I am speaking of an outside observer who has no knowledge of any instrumentation or history. The only information are the objects that are moving away from each other from the observer's point of view?
Then there's no difference. Either or both could be moving. But they can't meet up again without turning around, so there's no unambiguous definition of which one is younger.

In what manner would you suggest that biological entities of any sort can be equated to a clock.

By measuring the changes in clock readings between biological events. For example birth and death, conception and birth, successive heart beats, hair length measurements. People have been doing these things for as long as we've been building clocks.

Ibix
By measuring the changes in clock readings between biological events. For example birth and death, conception and birth, successive heart beats, hair length measurements. People have been doing these things for as long as we've been building clocks.

You are suggesting to use a mechanical clock of some sort to measure a person's age. Yes, the sun has been used for this purpose for eons. I am asking something different. When is a human or any biological entity actually been used as a clock? The entire example presented depends up experimental evidence that biological life is a clock. Lacking that, then humans have to be removed from the example and substituted with clocks for which there is evidence.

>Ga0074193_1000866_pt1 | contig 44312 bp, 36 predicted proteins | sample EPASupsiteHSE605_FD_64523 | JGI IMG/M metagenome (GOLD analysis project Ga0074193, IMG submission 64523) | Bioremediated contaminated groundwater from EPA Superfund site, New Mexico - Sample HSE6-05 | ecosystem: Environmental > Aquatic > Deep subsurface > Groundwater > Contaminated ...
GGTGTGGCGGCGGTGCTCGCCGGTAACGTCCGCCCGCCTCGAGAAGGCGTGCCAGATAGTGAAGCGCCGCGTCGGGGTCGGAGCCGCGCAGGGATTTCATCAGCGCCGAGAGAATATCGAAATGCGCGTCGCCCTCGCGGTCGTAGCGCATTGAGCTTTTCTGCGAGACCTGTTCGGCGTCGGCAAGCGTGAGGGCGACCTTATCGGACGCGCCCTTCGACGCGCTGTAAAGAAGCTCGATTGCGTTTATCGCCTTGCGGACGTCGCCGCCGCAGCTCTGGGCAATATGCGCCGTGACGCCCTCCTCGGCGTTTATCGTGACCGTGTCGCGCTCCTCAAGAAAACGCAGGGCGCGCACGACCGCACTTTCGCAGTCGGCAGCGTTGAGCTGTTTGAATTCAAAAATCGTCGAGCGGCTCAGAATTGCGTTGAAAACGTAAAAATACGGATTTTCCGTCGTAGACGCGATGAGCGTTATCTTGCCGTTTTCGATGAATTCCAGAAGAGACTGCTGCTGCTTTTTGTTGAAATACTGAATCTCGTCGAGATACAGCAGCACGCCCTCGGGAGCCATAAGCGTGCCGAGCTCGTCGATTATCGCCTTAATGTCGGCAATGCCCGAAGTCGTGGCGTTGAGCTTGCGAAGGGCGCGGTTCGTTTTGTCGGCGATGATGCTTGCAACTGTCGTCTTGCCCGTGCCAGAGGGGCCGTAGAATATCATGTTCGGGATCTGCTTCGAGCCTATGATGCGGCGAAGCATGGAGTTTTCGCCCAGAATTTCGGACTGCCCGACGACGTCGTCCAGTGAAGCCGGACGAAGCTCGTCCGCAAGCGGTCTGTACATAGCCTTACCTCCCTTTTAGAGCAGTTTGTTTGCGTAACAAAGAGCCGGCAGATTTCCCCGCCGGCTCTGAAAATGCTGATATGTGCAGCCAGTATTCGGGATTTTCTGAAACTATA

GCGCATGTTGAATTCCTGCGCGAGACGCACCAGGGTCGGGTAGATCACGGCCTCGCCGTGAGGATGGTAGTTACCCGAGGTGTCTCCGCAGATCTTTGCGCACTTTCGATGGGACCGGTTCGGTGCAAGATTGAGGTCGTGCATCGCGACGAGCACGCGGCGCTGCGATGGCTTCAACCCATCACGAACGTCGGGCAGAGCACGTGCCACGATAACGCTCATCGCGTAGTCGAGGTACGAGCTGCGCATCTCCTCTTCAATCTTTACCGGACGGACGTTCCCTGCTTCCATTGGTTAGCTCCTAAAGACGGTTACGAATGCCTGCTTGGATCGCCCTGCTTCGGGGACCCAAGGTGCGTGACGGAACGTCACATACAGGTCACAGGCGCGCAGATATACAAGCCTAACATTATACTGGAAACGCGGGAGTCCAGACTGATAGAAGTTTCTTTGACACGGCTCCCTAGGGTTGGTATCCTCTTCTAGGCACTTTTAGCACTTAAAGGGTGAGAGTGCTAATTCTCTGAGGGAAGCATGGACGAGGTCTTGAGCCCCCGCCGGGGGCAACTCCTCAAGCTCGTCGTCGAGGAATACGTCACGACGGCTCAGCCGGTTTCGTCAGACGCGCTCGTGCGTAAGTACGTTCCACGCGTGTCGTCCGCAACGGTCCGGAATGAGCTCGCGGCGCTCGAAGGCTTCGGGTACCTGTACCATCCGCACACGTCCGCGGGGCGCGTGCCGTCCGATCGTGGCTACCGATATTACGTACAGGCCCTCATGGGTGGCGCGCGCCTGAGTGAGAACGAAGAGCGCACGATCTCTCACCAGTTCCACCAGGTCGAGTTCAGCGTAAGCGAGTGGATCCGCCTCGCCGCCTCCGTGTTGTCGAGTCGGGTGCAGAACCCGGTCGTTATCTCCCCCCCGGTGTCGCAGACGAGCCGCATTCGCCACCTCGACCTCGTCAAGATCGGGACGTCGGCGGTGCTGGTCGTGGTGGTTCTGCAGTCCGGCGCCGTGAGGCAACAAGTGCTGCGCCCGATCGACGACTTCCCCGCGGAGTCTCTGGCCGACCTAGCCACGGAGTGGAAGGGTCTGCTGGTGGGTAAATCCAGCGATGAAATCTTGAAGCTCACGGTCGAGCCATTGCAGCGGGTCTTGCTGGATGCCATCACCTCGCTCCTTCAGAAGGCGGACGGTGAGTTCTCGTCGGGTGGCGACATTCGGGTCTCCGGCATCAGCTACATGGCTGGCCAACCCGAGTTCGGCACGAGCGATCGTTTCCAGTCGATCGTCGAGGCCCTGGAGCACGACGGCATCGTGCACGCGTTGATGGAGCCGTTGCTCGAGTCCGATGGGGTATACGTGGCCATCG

Then there's no difference. Either or both could be moving. But they can't meet up again without turning around, so there's no unambiguous definition of which one is younger.

It would appear that if an outside observer was attempting to determine who is aging faster, Bob, Alice, or the observer, then the observer needs to determine who is accelerating. How does the observer do this?

It would appear that if an outside observer was attempting to determine who is aging faster, Bob, Alice, or the observer, then the observer needs to determine who is accelerating. How does the observer do this?
Neither is aging faster in any absolute sense. Different observers will have different opinions on which one they measure to be aging faster at any given time.

This isn't what's happening in the twin paradox (or, at least, it's not really relevant). The effect there is effectively that one twin took a shortcut through spacetime, a path with a lower interval, which turns out to be proportional to the time along the path.

Neither is aging faster in any absolute sense. Different observers will have different opinions on which one they measure to be aging faster at any given time.

This isn't what's happening in the twin paradox (or, at least, it's not really relevant). The effect there is effectively that one twin took a shortcut through spacetime, a path with a lower interval, which turns out to be proportional to the time along the path.

So as to understand you clearly, you are saying that no one is biologically aging faster. Correct?